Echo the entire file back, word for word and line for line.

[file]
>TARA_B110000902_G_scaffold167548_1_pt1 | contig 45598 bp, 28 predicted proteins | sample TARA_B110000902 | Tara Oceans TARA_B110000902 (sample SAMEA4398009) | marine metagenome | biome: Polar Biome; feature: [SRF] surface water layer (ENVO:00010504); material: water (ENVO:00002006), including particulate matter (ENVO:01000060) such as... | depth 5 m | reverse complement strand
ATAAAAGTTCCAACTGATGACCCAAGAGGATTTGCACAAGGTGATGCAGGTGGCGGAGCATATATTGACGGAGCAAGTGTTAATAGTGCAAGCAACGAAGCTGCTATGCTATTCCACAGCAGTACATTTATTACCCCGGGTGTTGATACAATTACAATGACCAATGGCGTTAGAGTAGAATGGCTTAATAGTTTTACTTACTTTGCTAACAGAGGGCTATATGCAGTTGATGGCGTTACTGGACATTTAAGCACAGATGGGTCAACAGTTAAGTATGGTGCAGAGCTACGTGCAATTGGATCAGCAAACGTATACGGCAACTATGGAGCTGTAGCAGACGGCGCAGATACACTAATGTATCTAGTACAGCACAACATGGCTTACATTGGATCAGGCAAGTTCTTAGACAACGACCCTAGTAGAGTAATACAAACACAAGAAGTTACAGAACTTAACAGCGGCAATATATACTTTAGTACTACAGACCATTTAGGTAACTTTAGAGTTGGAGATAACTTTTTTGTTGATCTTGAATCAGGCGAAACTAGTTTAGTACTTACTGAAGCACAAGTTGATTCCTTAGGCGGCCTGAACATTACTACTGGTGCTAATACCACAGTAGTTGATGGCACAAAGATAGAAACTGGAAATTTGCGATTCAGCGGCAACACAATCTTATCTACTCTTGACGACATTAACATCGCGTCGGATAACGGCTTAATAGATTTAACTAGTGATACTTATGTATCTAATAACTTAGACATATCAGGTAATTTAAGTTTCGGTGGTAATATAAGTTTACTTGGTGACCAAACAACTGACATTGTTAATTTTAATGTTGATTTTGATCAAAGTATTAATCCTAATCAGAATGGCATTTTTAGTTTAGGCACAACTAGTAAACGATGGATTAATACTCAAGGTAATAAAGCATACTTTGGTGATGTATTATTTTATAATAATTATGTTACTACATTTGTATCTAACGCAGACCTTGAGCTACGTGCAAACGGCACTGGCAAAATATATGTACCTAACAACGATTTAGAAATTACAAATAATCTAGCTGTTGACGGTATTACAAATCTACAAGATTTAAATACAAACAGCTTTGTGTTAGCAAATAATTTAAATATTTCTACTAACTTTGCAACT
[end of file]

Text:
>TARA_B110000902_G_scaffold167548_1_pt1 | contig 45598 bp, 28 predicted proteins | sample TARA_B110000902 | Tara Oceans TARA_B110000902 (sample SAMEA4398009) | marine metagenome | biome: Polar Biome; feature: [SRF] surface water layer (ENVO:00010504); material: water (ENVO:00002006), including particulate matter (ENVO:01000060) such as... | depth 5 m | reverse complement strand
ATAAAAGTTCCAACTGATGACCCAAGAGGATTTGCACAAGGTGATGCAGGTGGCGGAGCATATATTGACGGAGCAAGTGTTAATAGTGCAAGCAACGAAGCTGCTATGCTATTCCACAGCAGTACATTTATTACCCCGGGTGTTGATACAATTACAATGACCAATGGCGTTAGAGTAGAATGGCTTAATAGTTTTACTTACTTTGCTAACAGAGGGCTATATGCAGTTGATGGCGTTACTGGACATTTAAGCACAGATGGGTCAACAGTTAAGTATGGTGCAGAGCTACGTGCAATTGGATCAGCAAACGTATACGGCAACTATGGAGCTGTAGCAGACGGCGCAGATACACTAATGTATCTAGTACAGCACAACATGGCTTACATTGGATCAGGCAAGTTCTTAGACAACGACCCTAGTAGAGTAATACAAACACAAGAAGTTACAGAACTTAACAGCGGCAATATATACTTTAGTACTACAGACCATTTAGGTAACTTTAGAGTTGGAGATAACTTTTTTGTTGATCTTGAATCAGGCGAAACTAGTTTAGTACTTACTGAAGCACAAGTTGATTCCTTAGGCGGCCTGAACATTACTACTGGTGCTAATACCACAGTAGTTGATGGCACAAAGATAGAAACTGGAAATTTGCGATTCAGCGGCAACACAATCTTATCTACTCTTGACGACATTAACATCGCGTCGGATAACGGCTTAATAGATTTAACTAGTGATACTTATGTATCTAATAACTTAGACATATCAGGTAATTTAAGTTTCGGTGGTAATATAAGTTTACTTGGTGACCAAACAACTGACATTGTTAATTTTAATGTTGATTTTGATCAAAGTATTAATCCTAATCAGAATGGCATTTTTAGTTTAGGCACAACTAGTAAACGATGGATTAATACTCAAGGTAATAAAGCATACTTTGGTGATGTATTATTTTATAATAATTATGTTACTACATTTGTATCTAACGCAGACCTTGAGCTACGTGCAAACGGCACTGGCAAAATATATGTACCTAACAACGATTTAGAAATTACAAATAATCTAGCTGTTGACGGTATTACAAATCTACAAGATTTAAATACAAACAGCTTTGTGTTAGCAAATAATTTAAATATTTCTACTAACTTTGCAACT